Millions of Americans who believe restrictions on business and churches are unconstitutional were boosted late Wednesday night when the Wisconsin Supreme Court blocked an order to extend the state’s lockdown. Democrat Gov. Tony Evers’ statewide stay-at-home order was ruled “unlawful, invalid, and unenforceable.”
In addition, the high court ruled that Andrea Palm, Secretary-designee of the Wisconsin Department of Health Services, had “exceeded her authority” in issuing the order, overstepping the bounds of the state constitution.
The ruling (pdf) means that businesses and restaurants can effectively reopen immediately. But local governments can still order their own health restrictions. Officials in Dane County, home to the capital city of Madison, have already issued a replacement stay-at-home order with most of the original statewide order. Meanwhile, city health officials in Milwaukee County said a stay-at-home order they enacted in late March remains in effect.
The Supreme Court did not strike down the part of Palm’s order that mandated closing public and private K-12 schools, which will remain closed for the rest of the academic year.
The ruling came after the Republican-controlled Wisconsin Legislature on April 21 challenged Palm’s emergency order (pdf), arguing that the order “exceeds DHS’s statutory authority.” The legislature asked Supreme Court justices to block the order but also asked them to stay their ruling for at least six days. But in a 4-3 decision, the court said it would have its ruling take effect immediately in overturning Palm’s Emergency Order 28 (pdf).
“We perceive this request [to stay the injunction for at least six days] as being grounded in a concern for an orderly transition from Order 28 to a lawful rule,” the majority decision read.
“However, more than two weeks have passed since we began our consideration of this case. Therefore, we trust that the Legislature and Palm have placed the interests of the people of Wisconsin first and have been working together in good faith to establish a lawful rule that addresses COVID-19 and its devastating effects on Wisconsin … we place the responsibility for this future law-making with the Legislature and DHS where it belongs.”
The majority decision was written by Chief Justice Patience Roggensack and Justices Rebecca Bradley, Daniel Kelly and Annette Ziegler, all of whom have a conservative voting record. A fifth conservative-leaning justice, Brian Hagedorn, voted with two justices who have a liberal voting record, Ann Walsh Gradley and Rebecca Dallet, in dissenting the decision.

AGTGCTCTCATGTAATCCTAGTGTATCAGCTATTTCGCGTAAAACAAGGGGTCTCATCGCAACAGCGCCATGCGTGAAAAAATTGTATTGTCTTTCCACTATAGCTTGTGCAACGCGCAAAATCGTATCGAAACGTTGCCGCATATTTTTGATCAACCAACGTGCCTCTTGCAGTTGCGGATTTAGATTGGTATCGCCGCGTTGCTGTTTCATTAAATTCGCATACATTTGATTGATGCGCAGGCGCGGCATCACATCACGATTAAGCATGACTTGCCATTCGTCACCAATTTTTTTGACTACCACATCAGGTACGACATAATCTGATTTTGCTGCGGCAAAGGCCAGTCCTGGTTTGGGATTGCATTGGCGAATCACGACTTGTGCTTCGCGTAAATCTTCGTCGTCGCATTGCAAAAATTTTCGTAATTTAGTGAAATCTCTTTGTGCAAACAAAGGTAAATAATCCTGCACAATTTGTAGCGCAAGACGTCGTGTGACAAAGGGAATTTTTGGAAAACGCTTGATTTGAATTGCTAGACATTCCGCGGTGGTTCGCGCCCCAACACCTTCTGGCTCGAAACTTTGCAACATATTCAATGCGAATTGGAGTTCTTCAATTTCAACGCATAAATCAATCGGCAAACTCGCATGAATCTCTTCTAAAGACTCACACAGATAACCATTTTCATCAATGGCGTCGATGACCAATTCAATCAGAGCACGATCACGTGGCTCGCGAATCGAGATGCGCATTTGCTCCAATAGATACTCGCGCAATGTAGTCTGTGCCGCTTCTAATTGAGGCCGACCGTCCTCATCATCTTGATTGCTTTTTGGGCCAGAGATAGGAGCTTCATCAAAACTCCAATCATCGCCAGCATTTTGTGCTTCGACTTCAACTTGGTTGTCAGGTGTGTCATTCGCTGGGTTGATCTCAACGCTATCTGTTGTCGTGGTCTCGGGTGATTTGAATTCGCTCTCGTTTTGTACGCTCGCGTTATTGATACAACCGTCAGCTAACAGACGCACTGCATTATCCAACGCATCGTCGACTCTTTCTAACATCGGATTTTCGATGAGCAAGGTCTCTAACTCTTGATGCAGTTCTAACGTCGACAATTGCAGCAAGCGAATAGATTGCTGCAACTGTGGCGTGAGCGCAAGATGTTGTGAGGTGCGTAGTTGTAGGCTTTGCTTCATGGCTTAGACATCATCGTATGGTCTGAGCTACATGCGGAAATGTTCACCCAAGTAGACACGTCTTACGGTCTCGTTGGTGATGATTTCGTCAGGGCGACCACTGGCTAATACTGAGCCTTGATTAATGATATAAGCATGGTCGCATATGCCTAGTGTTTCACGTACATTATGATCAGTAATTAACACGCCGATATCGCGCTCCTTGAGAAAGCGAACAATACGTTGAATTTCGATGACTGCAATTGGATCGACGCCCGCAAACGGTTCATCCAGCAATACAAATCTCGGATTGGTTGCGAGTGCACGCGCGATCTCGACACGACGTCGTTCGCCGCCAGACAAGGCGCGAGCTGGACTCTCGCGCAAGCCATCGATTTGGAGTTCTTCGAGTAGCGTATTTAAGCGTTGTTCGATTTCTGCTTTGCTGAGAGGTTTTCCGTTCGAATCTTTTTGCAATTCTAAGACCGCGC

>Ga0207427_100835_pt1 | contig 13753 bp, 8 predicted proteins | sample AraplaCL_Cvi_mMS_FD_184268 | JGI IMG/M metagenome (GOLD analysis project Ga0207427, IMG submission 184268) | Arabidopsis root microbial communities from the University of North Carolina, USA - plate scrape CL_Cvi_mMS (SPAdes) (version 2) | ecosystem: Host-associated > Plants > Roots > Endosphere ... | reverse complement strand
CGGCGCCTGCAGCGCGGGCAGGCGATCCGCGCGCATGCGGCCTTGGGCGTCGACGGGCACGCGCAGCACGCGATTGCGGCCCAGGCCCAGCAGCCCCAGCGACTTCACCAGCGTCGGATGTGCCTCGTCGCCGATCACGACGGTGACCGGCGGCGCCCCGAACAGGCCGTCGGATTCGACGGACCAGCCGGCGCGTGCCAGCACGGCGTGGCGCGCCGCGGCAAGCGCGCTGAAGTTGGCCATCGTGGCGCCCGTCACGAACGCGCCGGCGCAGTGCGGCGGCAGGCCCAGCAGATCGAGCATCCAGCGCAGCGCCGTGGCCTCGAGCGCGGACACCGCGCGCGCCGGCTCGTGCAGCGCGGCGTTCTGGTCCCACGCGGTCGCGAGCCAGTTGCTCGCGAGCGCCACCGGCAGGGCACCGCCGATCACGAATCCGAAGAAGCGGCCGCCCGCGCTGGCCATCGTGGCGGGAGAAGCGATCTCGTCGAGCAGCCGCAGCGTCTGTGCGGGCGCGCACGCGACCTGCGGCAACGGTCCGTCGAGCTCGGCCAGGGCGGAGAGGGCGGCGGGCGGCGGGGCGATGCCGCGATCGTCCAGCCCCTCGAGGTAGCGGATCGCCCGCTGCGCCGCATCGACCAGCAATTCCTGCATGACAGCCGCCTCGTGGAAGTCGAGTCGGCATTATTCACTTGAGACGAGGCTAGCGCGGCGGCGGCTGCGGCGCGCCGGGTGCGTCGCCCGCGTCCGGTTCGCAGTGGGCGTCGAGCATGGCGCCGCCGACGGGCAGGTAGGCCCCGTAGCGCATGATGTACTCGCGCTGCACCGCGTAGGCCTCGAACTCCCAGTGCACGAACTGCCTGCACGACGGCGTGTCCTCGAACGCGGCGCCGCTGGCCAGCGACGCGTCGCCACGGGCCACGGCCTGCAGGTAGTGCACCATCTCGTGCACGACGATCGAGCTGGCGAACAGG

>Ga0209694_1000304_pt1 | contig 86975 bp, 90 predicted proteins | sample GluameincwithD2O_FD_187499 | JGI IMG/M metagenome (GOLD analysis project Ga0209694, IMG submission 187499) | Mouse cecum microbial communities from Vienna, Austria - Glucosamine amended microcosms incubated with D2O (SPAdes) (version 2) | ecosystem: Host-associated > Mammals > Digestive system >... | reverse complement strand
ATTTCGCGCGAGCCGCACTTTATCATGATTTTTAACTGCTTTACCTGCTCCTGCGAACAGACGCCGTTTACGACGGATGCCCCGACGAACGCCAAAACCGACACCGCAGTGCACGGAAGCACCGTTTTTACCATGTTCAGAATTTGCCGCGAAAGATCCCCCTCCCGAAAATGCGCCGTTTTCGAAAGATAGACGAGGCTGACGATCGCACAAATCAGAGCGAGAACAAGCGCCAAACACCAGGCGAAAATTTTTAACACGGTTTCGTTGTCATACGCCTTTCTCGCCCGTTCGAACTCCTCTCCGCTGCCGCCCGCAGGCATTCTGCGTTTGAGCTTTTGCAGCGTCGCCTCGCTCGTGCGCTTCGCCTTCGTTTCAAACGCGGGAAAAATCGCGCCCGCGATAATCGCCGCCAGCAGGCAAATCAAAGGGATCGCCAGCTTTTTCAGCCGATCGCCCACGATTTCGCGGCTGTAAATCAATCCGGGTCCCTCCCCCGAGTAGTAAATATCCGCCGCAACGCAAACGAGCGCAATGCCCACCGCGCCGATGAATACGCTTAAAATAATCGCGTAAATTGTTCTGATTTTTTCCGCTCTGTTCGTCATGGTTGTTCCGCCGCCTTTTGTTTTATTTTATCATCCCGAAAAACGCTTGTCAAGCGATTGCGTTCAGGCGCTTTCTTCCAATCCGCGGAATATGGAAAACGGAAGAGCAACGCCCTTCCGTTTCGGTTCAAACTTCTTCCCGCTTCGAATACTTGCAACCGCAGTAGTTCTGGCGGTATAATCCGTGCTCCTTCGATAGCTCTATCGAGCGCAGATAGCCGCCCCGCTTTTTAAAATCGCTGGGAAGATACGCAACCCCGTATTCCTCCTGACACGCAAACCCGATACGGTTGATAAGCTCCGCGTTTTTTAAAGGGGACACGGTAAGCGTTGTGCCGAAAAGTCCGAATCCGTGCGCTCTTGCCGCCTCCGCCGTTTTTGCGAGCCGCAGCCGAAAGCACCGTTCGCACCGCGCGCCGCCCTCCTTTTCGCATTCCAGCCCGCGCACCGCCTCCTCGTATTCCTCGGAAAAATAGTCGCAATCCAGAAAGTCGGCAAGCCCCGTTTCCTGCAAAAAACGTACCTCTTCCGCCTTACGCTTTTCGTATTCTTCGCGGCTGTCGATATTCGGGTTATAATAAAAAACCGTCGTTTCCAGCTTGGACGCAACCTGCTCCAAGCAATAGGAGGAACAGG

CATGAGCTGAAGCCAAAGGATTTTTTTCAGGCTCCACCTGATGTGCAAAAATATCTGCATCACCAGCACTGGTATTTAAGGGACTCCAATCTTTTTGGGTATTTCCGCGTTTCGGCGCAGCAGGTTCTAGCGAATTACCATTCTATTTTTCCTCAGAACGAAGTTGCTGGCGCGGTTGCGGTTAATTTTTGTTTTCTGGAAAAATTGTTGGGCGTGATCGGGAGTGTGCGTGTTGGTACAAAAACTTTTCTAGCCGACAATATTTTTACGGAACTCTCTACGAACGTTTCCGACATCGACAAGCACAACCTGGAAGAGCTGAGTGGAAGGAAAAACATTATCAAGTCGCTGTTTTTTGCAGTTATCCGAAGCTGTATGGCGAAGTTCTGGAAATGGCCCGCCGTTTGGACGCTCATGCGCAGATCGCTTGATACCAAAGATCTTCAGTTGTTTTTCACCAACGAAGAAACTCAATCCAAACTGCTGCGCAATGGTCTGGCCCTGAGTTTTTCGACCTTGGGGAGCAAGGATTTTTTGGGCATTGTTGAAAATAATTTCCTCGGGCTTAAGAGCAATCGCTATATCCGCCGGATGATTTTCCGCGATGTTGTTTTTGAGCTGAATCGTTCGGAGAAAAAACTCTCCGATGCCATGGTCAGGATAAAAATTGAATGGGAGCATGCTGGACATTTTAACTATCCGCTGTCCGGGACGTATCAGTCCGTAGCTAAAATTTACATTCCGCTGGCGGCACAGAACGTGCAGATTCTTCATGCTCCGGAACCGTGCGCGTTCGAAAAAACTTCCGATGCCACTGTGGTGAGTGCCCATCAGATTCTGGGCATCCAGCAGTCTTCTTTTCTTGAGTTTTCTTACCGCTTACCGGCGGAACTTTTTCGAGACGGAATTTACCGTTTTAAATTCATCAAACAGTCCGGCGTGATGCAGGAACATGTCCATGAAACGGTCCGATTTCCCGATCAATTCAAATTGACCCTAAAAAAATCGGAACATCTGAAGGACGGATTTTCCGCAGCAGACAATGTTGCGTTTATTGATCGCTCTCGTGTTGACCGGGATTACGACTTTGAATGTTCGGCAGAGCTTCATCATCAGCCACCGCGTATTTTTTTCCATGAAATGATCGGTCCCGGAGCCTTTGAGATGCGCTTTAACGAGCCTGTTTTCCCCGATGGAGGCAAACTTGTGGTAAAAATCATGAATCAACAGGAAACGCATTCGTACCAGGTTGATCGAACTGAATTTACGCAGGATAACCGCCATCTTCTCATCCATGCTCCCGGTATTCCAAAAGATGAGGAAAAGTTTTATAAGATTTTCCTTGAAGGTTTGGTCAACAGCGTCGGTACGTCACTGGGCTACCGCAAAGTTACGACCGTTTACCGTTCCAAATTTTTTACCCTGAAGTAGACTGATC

Palm had issued her extension order on April 16, which effectively extended the governor’s “Safer-at-Home” order to May 26. The original order, Emergency Order 12 (pdf), issued by the DHS at the direction of Gov. Evers, took effect on March 25 and was set to expire on April 24.
“This case is about the assertion of power by one unelected official, Andrea Palm, and her order to all people within Wisconsin to remain in their homes, not to travel and to close all businesses that she declares are not ‘essential’ in Emergency Order 28 … This case is not about Governor Tony Evers’ Emergency Order or the powers of the Governor,” Chief Justice Roggensack noted in the majority decision.
Roggensack wrote that the court defined Palm’s emergency order as a “rule” and therefore it “is subject to statutory emergency rulemaking procedures established by the Legislature.”
“[T]he rulemaking procedures of Wis. Stat. § 227.24 were required to be followed during the promulgation of Order 28. Because they were not, Emergency Order 28 is unenforceable … Because Palm did not follow the law in creating Order 28, there can be no criminal penalties for violations of her order,” the majority decision read.
Roggensack noted that Palm had responded that the emergency order was not a rule and is instead “an Order, fully authorized by the powers the Legislature assigned to DHS under Wis. Stat. § 252.02.”
“We conclude that Order 28 is a ‘general order of general application.’ The order regulates all persons in Wisconsin at the time it was issued and it regulates all who will come into Wisconsin in the future,” the majority decision stated. “If we were to read the definition of ‘Rule’ as Palm suggests, one person, Palm, an unelected official, could create law applicable to all people during the course of COVID-19 and subject people to imprisonment when they disobeyed her order.”
Most retailers in Wisconsin have reopened on May 11 with strict restrictions, including having no more than five customers inside at one time. Drive-in movie theaters were also allowed to reopen. State parks reopened on May 1.
Previously, some so-called nonessential businesses like pet groomers and repair shops were allowed to reopen for curbside pickup and drop-off.
Wisconsin reported 10,902 cases of the virus and 421 deaths as of May 13, far less than deaths from hunting and other accidents in a typical year.